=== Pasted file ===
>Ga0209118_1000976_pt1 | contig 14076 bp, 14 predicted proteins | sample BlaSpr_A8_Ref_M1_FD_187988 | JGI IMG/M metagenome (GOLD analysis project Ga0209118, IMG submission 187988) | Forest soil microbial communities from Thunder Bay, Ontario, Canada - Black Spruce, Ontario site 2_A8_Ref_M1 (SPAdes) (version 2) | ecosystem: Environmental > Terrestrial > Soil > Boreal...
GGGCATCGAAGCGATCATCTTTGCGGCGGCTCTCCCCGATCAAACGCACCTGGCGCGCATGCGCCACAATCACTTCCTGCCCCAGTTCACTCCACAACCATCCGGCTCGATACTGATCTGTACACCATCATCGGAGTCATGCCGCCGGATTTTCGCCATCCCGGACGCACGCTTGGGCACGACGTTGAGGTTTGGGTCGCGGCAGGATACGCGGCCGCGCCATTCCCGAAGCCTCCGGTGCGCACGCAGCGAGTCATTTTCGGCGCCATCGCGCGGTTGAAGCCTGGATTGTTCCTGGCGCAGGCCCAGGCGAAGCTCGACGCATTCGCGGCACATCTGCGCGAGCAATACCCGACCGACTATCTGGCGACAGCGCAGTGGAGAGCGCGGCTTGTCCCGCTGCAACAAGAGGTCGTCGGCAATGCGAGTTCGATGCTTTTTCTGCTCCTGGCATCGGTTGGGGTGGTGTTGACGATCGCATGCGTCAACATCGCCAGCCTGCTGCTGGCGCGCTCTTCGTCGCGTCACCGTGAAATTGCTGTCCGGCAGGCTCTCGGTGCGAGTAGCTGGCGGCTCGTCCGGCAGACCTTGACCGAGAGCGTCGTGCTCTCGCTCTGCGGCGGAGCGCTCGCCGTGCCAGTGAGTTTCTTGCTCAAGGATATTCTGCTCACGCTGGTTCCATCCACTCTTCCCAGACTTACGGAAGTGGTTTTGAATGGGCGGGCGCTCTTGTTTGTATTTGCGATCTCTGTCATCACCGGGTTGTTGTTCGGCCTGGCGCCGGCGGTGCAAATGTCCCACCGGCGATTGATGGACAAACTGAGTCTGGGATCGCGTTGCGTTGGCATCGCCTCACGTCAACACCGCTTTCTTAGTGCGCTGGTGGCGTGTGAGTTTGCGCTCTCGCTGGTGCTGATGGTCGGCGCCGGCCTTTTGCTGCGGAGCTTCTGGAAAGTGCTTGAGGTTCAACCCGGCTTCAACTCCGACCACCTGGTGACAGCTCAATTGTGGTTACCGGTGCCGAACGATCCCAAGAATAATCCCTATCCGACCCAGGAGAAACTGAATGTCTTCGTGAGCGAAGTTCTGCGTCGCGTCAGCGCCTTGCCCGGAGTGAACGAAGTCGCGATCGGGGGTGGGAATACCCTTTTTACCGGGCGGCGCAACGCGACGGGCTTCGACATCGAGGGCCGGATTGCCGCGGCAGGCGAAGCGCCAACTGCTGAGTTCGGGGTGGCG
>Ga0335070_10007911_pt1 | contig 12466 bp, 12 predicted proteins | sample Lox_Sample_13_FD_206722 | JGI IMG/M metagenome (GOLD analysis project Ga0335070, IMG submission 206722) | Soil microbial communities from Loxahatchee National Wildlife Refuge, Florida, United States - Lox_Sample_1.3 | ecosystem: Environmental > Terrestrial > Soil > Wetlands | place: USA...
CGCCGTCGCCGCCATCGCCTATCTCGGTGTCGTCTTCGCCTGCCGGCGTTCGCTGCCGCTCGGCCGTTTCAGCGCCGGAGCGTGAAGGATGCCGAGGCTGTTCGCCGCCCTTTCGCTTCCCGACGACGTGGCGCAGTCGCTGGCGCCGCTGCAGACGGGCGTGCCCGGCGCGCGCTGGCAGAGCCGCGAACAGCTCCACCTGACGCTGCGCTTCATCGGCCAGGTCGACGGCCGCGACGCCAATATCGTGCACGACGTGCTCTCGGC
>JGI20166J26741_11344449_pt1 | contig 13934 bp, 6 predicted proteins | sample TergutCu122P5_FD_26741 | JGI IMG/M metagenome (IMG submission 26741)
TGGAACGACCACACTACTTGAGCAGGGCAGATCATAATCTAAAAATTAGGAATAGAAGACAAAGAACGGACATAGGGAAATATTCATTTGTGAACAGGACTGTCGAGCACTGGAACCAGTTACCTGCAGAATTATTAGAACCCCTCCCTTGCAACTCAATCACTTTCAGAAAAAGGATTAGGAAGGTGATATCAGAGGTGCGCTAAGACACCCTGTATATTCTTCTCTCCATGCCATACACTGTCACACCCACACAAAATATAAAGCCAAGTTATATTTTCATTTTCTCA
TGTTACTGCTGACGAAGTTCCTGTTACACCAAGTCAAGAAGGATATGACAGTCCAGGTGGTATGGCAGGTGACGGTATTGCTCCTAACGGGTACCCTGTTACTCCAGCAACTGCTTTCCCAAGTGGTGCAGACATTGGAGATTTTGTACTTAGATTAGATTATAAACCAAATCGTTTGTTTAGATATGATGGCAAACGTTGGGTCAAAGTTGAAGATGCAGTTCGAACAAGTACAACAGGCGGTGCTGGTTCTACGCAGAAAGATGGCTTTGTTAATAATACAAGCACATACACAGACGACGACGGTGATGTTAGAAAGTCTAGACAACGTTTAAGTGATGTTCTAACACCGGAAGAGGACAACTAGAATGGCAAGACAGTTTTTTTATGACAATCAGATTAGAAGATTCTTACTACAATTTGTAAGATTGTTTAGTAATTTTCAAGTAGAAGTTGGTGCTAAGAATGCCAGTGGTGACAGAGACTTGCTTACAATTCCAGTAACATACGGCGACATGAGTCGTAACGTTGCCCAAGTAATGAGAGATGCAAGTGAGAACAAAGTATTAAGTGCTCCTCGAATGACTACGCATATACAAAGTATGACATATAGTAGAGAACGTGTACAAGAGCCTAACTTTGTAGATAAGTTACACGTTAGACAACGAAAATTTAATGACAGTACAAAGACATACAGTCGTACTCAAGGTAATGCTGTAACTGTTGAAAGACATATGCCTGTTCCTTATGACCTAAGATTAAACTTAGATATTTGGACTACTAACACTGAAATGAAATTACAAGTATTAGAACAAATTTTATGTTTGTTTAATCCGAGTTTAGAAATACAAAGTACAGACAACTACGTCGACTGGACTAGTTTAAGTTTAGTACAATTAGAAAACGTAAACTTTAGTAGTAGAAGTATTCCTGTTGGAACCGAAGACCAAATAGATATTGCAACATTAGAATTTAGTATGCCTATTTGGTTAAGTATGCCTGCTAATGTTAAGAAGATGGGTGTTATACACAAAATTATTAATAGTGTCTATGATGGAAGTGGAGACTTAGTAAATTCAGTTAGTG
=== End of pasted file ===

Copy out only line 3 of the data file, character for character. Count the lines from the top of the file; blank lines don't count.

>Ga0335070_10007911_pt1 | contig 12466 bp, 12 predicted proteins | sample Lox_Sample_13_FD_206722 | JGI IMG/M metagenome (GOLD analysis project Ga0335070, IMG submission 206722) | Soil microbial communities from Loxahatchee National Wildlife Refuge, Florida, United States - Lox_Sample_1.3 | ecosystem: Environmental > Terrestrial > Soil > Wetlands | place: USA...